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What is Epidemiology?

Epidemiology is the study of the distribution of diseases in populations, their causes, and the ways in which they can be prevented and controlled. Epidemiologists are interested not only in the biological origins of disease, but in the impact of social, economic and environmental conditions that may contribute to ill-health. To develop clues to what may cause disease, they examine variations in rates of diseases over time, by geographic area, and in different groups of people. They investigate localized outbreaks of diseases of known cause to understand where the public health infrastructure needs to be strengthened. Epidemiologists also frequently study the effects of clinical protocols and medical care systems to see what works best. Prevention programs, health education efforts and public health policy are all important applications of epidemiologic research.

What careers are available in Epidemiology?

Epidemiologists work in hospitals, for county and state health departments, for government agencies, in universities, and for pharmaceutical companies. Hospital epidemiologists study nosocomial (hospital-acquired) diseases, conduct drug trials, research treatment outcomes, or may be involved in hospital planning. Epidemiologists employed with county or state health departments investigate disease outbreaks, or conduct studies of disorders of importance to the geographical entity. The Environmental Protection Agency (EPA), Centers for Disease Control (CDC), National Institutes for Health (NIH) and other federal agencies employ epidemiologists to conduct epidemiologic studies, perform risk factor analyses, track the prevalent incidence of disease, and formulate public health policy. Epidemiologists employed with pharmaceutical companies are involved in drug trials, post marketing surveillance and pharmaceutical needs assessment.  Click here to read about Epidemiology Alumni careers.

What is Biostatistics?

Biostatistics is the science of statistics applied to the analysis of biological or medical data (The American Heritage Medical Dictionary). It is primarily concerned with the proper generation and interpretation of scientific data in the biology, public health and epidemiology, genetics and other health sciences. It is “the discipline concerned with how we ought to make decisions when analyzing biomedical data, [and] formulating explicit rules to compensate both for the fallibility of human intuition in general and for biases in study design in particular.” (Berger and Matthews, 2006) .

What careers are available in Biostatistics?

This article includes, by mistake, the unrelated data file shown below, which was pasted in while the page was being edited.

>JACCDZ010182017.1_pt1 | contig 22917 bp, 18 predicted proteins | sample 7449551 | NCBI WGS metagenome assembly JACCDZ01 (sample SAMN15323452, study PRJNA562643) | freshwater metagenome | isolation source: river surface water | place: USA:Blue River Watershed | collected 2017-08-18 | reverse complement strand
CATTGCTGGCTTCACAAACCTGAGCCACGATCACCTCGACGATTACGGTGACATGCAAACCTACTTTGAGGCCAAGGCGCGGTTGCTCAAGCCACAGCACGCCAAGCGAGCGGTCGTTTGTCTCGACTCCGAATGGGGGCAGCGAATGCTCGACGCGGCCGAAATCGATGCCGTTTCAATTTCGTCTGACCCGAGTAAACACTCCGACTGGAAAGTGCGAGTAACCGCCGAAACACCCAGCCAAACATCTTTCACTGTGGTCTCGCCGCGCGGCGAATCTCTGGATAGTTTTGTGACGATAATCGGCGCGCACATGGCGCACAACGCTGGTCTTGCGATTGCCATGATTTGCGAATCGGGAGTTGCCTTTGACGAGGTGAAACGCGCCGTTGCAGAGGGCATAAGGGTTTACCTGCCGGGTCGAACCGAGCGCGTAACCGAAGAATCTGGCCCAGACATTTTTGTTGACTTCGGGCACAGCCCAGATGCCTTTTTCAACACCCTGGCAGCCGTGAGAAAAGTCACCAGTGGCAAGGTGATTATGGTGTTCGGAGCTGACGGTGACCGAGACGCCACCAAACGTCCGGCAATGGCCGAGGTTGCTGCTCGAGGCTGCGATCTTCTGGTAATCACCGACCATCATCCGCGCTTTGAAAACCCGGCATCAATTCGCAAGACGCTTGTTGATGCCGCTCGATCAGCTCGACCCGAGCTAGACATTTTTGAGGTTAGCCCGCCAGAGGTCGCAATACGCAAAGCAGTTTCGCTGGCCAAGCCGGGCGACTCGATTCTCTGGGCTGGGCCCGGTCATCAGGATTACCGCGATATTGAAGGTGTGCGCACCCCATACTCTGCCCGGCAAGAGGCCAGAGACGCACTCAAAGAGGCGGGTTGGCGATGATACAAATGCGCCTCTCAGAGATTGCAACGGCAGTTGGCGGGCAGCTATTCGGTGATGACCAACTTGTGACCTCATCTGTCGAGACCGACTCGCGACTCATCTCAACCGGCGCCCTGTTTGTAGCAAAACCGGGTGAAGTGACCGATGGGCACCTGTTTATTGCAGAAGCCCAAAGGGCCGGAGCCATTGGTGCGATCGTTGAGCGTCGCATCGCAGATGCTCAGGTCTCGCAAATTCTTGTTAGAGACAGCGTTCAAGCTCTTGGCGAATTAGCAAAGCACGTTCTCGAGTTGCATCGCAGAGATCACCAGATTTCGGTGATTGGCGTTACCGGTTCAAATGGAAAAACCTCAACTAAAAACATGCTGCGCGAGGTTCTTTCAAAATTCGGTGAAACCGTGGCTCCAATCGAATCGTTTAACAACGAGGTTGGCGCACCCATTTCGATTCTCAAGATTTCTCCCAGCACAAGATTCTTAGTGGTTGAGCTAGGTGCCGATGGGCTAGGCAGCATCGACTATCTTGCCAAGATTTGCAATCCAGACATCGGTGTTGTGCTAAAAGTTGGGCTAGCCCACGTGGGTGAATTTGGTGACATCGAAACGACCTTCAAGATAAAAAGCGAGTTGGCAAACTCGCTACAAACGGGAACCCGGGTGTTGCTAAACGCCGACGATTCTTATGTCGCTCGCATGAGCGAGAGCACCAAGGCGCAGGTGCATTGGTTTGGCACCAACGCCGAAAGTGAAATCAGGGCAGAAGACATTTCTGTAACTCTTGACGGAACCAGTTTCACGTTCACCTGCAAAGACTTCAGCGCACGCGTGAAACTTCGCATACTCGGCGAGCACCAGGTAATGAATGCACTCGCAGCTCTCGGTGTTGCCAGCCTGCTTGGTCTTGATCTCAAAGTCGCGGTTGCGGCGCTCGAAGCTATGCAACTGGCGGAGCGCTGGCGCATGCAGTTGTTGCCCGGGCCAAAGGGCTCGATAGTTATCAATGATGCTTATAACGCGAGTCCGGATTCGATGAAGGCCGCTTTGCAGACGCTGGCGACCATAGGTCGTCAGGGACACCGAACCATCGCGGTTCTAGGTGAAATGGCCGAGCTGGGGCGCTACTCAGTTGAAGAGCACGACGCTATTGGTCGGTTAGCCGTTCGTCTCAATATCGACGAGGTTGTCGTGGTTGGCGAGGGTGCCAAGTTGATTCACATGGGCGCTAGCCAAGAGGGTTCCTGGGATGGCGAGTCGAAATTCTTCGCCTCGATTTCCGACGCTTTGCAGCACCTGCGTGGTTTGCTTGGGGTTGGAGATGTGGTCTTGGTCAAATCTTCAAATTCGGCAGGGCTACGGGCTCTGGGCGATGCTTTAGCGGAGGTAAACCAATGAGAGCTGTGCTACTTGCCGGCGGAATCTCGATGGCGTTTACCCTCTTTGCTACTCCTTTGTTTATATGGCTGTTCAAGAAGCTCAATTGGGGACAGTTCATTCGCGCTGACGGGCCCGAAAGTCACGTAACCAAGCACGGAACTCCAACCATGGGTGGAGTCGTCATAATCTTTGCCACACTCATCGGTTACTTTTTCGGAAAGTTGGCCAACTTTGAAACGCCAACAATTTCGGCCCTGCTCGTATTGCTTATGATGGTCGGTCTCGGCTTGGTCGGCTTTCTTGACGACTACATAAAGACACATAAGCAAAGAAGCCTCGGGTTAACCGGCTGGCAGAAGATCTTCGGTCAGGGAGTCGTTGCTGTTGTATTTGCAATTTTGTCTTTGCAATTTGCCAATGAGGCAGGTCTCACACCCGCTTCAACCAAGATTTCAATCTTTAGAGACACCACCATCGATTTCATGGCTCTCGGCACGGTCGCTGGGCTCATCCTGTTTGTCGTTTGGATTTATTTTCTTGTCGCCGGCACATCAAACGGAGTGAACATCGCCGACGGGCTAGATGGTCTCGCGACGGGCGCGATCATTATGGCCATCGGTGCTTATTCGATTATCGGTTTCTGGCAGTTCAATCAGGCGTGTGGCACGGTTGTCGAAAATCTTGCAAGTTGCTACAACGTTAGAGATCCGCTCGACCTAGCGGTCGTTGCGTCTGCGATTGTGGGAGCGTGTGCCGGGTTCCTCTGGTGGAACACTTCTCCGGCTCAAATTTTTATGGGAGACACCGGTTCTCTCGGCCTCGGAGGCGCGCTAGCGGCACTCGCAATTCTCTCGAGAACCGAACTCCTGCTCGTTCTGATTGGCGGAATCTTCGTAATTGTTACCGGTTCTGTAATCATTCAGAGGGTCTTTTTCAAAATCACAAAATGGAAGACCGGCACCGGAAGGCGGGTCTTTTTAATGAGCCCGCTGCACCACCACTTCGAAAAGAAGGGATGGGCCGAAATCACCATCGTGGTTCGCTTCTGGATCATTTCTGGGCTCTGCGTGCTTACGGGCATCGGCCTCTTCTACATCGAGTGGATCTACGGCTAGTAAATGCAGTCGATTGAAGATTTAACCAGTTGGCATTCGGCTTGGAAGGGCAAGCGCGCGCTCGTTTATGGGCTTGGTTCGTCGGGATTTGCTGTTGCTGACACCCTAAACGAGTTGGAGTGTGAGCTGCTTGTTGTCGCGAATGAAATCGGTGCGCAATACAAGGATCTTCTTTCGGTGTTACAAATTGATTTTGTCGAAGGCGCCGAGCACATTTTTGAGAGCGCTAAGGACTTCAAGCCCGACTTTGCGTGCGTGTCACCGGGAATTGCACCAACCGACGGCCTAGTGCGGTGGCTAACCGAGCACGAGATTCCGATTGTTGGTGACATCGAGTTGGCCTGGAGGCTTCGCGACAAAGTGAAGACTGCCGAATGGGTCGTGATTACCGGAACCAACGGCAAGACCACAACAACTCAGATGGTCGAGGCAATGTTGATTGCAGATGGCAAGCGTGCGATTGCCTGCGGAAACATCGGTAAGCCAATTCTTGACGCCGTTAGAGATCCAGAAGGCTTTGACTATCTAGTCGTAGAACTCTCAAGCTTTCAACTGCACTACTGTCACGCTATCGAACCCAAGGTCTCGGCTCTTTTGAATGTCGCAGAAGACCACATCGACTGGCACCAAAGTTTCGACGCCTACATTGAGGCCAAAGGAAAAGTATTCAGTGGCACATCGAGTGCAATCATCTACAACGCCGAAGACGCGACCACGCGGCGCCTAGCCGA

Biostatistians play essential roles in designing studies and analyzing data in any interdisciplinary research involving biomedical data. They help formulate the scientific questions to be answered, determine the appropriate sampling techniques, coordinate data collection procedures, and carry out statistical analyses to answer those scientific questions. Biostatisticians with advanced degrees can look forward to excellent career opportunities in government, industry, and academia. The shortage of biostatisticians is noted in Objectives for the Nation and the Seventh Report to the President and Congress on the Status of Health Personnel in the United States (amstat.org/careers/biostatistics.cfm). For an excellent article on how to prepare for a career in Biostatistics, see http://stattrak.amstat.org/2011/08/01/biostaticscareer/  Click here to read about Biostatistics Alumni careers.

Are applicants required to take the GRE (Graduate Record Exam) or the MCAT (Medical School Admission Test)?

YES, the GRE or the MCAT are required for all applicants. When completing the forms the Institution Code is 1465 and the Department Code is 0606

Does MSU offer a PhD in Epidemiology or Biostatistics?

The Department of Epidemiology and Biostatistics does offer a PhD degree in Epidemiology and a PhD degree in Biostatistics. For more information, visit the Epidemiology or Biostatistics Academic Programs page.

What undergraduate majors and courses are preferred for acceptance to the MS in Epidemiology?

Any undergraduate major is satisfactory. However, applicants are expected to have taken one year of college level coursework in mathematics and biology. For additional information please contact the Graduate Program Director.

What undergraduate majors and courses are preferred for acceptance to the MS in Biostatistics?

Many undergraduate majors are satisfactory. However, applicants are expected to have taken one year of college level coursework in mathematics and other natural sciences (e.g. chemistry). For additional information please contact the Graduate Program Director.

Can courses taken under the auspices of lifelong education be applied towards the MS program?

Only 9 lifelong education credits can be applied to a graduate degree at MSU.

What is required for the Certificate in Epidemiology?

The Certificate in Epidemiology requires several courses in epidemiology and biostatistics. For more information, visit the Academic Programs page.

Can courses taken for the Certificate Program be applied toward the MS in Epidemiology?

Students in the certificate program can apply to the MS in Epidemiology.  If accepted, up to 9 credits can be transferred toward the MS in Epidemiology.

For additional information on admission to the Department of Epidemiology and Biostatistics, please contact:

Jennifer Desloover
Department of Epidemiology and Biostatistics Graduate Office
Michigan State University
909 Fee Road  Room B601
East Lansing, MI 48824
Telephone: 517.432.3921
Fax: 517.432.1130
email: epigrad@epi.msu.edu